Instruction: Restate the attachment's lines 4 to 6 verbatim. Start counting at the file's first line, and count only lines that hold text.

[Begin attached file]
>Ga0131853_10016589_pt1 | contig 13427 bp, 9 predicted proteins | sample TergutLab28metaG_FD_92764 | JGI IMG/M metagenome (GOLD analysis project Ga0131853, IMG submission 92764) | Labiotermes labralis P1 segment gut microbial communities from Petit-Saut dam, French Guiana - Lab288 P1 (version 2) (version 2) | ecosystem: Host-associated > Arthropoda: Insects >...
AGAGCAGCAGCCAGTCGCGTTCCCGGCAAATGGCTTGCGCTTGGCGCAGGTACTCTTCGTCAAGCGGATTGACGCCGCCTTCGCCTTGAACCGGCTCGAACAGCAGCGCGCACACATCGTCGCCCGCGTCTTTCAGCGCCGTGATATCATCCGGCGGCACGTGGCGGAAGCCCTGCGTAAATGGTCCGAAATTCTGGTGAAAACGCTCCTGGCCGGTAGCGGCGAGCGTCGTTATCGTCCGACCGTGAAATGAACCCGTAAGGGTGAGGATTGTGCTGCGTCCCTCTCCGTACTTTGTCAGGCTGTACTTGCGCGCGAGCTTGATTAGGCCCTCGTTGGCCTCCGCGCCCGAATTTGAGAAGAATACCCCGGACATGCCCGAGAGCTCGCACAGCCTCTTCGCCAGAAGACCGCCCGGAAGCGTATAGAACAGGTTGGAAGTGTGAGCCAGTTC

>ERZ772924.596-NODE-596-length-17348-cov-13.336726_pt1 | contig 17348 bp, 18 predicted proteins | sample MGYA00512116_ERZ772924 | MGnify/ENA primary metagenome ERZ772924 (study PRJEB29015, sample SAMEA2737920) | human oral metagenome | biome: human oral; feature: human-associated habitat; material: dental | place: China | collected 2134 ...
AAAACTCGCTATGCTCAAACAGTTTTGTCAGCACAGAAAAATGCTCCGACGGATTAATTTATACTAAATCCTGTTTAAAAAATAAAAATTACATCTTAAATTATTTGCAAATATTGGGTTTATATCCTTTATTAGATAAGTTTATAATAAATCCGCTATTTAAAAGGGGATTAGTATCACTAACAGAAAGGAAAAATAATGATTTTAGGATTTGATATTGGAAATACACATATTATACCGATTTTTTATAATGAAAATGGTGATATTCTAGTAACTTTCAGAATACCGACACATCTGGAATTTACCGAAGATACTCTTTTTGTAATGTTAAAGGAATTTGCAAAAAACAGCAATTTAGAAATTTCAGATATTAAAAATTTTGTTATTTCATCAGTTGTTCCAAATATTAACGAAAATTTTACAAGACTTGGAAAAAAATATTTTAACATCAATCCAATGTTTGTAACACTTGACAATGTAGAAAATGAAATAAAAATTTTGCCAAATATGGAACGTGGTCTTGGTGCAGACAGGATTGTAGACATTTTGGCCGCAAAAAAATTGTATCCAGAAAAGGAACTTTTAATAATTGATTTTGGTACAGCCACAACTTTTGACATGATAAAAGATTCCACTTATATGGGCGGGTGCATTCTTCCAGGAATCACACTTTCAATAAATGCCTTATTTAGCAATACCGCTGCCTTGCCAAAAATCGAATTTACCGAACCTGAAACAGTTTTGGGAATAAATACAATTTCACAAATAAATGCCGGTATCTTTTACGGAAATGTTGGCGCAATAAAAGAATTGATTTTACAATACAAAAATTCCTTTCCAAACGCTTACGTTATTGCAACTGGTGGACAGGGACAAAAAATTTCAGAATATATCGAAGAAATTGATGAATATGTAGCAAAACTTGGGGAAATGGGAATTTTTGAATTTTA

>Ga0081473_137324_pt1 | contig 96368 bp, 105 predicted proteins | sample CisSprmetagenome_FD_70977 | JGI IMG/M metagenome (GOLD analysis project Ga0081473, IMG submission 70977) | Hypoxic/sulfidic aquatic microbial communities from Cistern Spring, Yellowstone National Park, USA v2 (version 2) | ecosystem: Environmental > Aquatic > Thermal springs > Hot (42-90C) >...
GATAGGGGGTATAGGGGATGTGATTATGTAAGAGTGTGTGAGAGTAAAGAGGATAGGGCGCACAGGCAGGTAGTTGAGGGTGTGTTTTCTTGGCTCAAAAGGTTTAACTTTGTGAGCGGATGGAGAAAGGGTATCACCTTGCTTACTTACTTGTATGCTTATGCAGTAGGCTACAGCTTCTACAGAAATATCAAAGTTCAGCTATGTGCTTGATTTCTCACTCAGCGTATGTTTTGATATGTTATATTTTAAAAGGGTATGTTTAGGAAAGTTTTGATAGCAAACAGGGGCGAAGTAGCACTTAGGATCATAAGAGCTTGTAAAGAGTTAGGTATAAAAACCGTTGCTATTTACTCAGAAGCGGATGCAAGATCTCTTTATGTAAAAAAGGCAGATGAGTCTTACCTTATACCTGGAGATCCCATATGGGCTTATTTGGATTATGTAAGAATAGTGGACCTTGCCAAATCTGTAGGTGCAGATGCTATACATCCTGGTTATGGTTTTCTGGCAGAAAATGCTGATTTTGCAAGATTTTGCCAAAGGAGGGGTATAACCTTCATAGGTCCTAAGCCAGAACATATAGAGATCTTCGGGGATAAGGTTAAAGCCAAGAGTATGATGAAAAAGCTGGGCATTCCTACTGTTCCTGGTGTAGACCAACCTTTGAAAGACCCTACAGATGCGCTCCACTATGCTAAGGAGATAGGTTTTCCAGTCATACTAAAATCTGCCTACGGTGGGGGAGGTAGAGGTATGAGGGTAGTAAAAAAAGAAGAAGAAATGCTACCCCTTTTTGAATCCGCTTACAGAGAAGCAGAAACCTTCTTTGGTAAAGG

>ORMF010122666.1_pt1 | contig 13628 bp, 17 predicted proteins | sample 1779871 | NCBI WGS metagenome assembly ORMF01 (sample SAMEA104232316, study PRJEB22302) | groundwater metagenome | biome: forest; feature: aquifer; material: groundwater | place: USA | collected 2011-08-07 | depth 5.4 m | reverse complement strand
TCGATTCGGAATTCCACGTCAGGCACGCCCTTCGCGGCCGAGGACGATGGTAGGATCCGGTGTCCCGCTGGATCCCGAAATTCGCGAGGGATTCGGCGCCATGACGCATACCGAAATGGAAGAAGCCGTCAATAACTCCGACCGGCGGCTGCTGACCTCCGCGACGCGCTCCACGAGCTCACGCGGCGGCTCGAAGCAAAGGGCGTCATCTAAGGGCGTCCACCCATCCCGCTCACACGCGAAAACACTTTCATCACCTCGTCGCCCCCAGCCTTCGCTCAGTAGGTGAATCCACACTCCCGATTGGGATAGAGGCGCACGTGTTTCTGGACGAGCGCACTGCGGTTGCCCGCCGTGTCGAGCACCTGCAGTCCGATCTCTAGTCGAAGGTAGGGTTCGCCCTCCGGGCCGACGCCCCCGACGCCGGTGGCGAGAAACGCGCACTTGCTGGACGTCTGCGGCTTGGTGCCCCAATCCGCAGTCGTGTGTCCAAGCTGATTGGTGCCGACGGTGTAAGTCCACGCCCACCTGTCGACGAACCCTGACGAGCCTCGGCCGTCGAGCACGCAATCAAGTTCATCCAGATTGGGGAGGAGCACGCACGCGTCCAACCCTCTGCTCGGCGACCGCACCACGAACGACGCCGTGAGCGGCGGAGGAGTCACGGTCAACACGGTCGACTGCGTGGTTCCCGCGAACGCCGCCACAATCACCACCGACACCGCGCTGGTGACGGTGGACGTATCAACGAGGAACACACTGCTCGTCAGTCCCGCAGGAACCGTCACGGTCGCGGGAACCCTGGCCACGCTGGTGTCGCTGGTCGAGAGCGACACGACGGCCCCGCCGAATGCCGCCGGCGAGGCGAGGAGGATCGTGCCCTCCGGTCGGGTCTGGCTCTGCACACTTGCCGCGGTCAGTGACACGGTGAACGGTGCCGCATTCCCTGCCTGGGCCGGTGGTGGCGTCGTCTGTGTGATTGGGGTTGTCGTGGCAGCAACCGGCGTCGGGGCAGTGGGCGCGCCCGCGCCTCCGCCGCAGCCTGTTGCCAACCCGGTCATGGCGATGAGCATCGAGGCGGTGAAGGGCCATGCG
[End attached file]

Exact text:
AAAACTCGCTATGCTCAAACAGTTTTGTCAGCACAGAAAAATGCTCCGACGGATTAATTTATACTAAATCCTGTTTAAAAAATAAAAATTACATCTTAAATTATTTGCAAATATTGGGTTTATATCCTTTATTAGATAAGTTTATAATAAATCCGCTATTTAAAAGGGGATTAGTATCACTAACAGAAAGGAAAAATAATGATTTTAGGATTTGATATTGGAAATACACATATTATACCGATTTTTTATAATGAAAATGGTGATATTCTAGTAACTTTCAGAATACCGACACATCTGGAATTTACCGAAGATACTCTTTTTGTAATGTTAAAGGAATTTGCAAAAAACAGCAATTTAGAAATTTCAGATATTAAAAATTTTGTTATTTCATCAGTTGTTCCAAATATTAACGAAAATTTTACAAGACTTGGAAAAAAATATTTTAACATCAATCCAATGTTTGTAACACTTGACAATGTAGAAAATGAAATAAAAATTTTGCCAAATATGGAACGTGGTCTTGGTGCAGACAGGATTGTAGACATTTTGGCCGCAAAAAAATTGTATCCAGAAAAGGAACTTTTAATAATTGATTTTGGTACAGCCACAACTTTTGACATGATAAAAGATTCCACTTATATGGGCGGGTGCATTCTTCCAGGAATCACACTTTCAATAAATGCCTTATTTAGCAATACCGCTGCCTTGCCAAAAATCGAATTTACCGAACCTGAAACAGTTTTGGGAATAAATACAATTTCACAAATAAATGCCGGTATCTTTTACGGAAATGTTGGCGCAATAAAAGAATTGATTTTACAATACAAAAATTCCTTTCCAAACGCTTACGTTATTGCAACTGGTGGACAGGGACAAAAAATTTCAGAATATATCGAAGAAATTGATGAATATGTAGCAAAACTTGGGGAAATGGGAATTTTTGAATTTTA

>Ga0081473_137324_pt1 | contig 96368 bp, 105 predicted proteins | sample CisSprmetagenome_FD_70977 | JGI IMG/M metagenome (GOLD analysis project Ga0081473, IMG submission 70977) | Hypoxic/sulfidic aquatic microbial communities from Cistern Spring, Yellowstone National Park, USA v2 (version 2) | ecosystem: Environmental > Aquatic > Thermal springs > Hot (42-90C) >...
GATAGGGGGTATAGGGGATGTGATTATGTAAGAGTGTGTGAGAGTAAAGAGGATAGGGCGCACAGGCAGGTAGTTGAGGGTGTGTTTTCTTGGCTCAAAAGGTTTAACTTTGTGAGCGGATGGAGAAAGGGTATCACCTTGCTTACTTACTTGTATGCTTATGCAGTAGGCTACAGCTTCTACAGAAATATCAAAGTTCAGCTATGTGCTTGATTTCTCACTCAGCGTATGTTTTGATATGTTATATTTTAAAAGGGTATGTTTAGGAAAGTTTTGATAGCAAACAGGGGCGAAGTAGCACTTAGGATCATAAGAGCTTGTAAAGAGTTAGGTATAAAAACCGTTGCTATTTACTCAGAAGCGGATGCAAGATCTCTTTATGTAAAAAAGGCAGATGAGTCTTACCTTATACCTGGAGATCCCATATGGGCTTATTTGGATTATGTAAGAATAGTGGACCTTGCCAAATCTGTAGGTGCAGATGCTATACATCCTGGTTATGGTTTTCTGGCAGAAAATGCTGATTTTGCAAGATTTTGCCAAAGGAGGGGTATAACCTTCATAGGTCCTAAGCCAGAACATATAGAGATCTTCGGGGATAAGGTTAAAGCCAAGAGTATGATGAAAAAGCTGGGCATTCCTACTGTTCCTGGTGTAGACCAACCTTTGAAAGACCCTACAGATGCGCTCCACTATGCTAAGGAGATAGGTTTTCCAGTCATACTAAAATCTGCCTACGGTGGGGGAGGTAGAGGTATGAGGGTAGTAAAAAAAGAAGAAGAAATGCTACCCCTTTTTGAATCCGCTTACAGAGAAGCAGAAACCTTCTTTGGTAAAGG